Contagion and Bailouts in Financial Networks
Department of Economics and Decision Sciences
Speaker : Rakesh Vohra (UPenn)
Diversified cross-shareholding networks are thought to be more resilient to shocks, but diversification also increases the channels by which a shock can spread. To resolve these competing intuitions we introduce a stochastic model of a diversified equity holding network in which a firm's valuation depends on its cash endowment and the shares it owns in other firms. Our stochastic model of holding networks is based on random matrices rather than Erdo-Renyi type random graphs. We show that a concentration of measure phenomenon emerges: almost all realized holding networks instances drawn from any probability distribution in a wide class are resilient to contagion if endowments are sufficiently large. Furthermore, the size of a shock needed to trigger widespread default increases with the exposure of firms to each other. Distributions in this class are characterized by the property that a firm's equity shares owned by others are weakly dependent yet lack ``dominant'' shareholders.
As widespread default involves substantial deadweight costs, to counter them, a regulator can inject capital into failing firms. These injections have positive spillovers that can trigger a repayment cascade. But which firms should the regulator bailout so as to minimize the total injection of capital while ensuring solvency of all firms? While the problem is, in general, NP-hard, for a wide range of networks that arise from a stochastic model of the kind just described, we show that the optimal bailout can be implemented by a simple index policy in which a firm index depends only on its characteristics and its position in the network. Specific examples of the setting include core-periphery networks.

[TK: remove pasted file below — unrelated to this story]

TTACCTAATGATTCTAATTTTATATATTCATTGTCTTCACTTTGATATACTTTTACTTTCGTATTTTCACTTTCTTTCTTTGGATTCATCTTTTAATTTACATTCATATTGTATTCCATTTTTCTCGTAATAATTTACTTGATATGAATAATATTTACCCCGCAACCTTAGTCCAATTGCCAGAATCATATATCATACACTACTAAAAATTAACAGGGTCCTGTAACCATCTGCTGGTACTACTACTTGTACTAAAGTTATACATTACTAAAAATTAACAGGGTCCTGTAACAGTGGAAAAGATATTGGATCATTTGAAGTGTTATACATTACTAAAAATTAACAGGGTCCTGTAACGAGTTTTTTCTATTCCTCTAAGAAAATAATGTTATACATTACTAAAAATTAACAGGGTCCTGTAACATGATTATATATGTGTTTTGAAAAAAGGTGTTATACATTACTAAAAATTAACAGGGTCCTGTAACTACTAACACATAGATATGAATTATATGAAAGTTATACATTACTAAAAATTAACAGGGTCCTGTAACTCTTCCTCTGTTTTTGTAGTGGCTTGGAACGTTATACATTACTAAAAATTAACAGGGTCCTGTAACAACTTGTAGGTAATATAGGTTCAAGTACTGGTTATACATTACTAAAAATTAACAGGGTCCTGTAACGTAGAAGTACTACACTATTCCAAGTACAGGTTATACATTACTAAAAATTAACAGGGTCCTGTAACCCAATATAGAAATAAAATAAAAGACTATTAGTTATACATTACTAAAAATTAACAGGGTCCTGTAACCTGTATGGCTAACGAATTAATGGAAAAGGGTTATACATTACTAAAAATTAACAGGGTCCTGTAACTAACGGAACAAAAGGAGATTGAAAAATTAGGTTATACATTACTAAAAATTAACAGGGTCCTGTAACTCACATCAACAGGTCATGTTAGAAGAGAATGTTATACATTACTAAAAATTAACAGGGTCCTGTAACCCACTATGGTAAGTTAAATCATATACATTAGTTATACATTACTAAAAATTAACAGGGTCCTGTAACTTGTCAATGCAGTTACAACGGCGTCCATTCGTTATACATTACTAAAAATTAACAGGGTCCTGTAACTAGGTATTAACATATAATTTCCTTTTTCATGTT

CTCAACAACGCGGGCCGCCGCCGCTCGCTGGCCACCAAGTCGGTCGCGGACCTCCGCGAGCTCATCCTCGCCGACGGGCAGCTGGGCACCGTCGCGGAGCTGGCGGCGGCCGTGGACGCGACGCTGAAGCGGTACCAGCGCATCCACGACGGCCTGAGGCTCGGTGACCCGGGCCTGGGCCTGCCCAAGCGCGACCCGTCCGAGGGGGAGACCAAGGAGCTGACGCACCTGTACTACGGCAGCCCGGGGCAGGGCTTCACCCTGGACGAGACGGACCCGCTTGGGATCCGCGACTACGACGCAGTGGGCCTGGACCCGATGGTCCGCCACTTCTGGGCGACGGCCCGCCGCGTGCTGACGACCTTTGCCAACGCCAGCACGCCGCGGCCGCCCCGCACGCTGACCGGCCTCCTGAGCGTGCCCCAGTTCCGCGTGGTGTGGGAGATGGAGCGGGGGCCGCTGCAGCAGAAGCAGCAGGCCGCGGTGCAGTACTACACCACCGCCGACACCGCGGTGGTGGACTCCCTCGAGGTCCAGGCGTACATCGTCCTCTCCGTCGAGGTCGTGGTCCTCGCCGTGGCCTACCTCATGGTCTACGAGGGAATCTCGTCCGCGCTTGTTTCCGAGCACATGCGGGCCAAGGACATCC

Joint work with: 1st paper: Victor Amelkin & Santosh Venkatesh, 2nd paper: Krishna Dsaratha & Santosh Venkatesh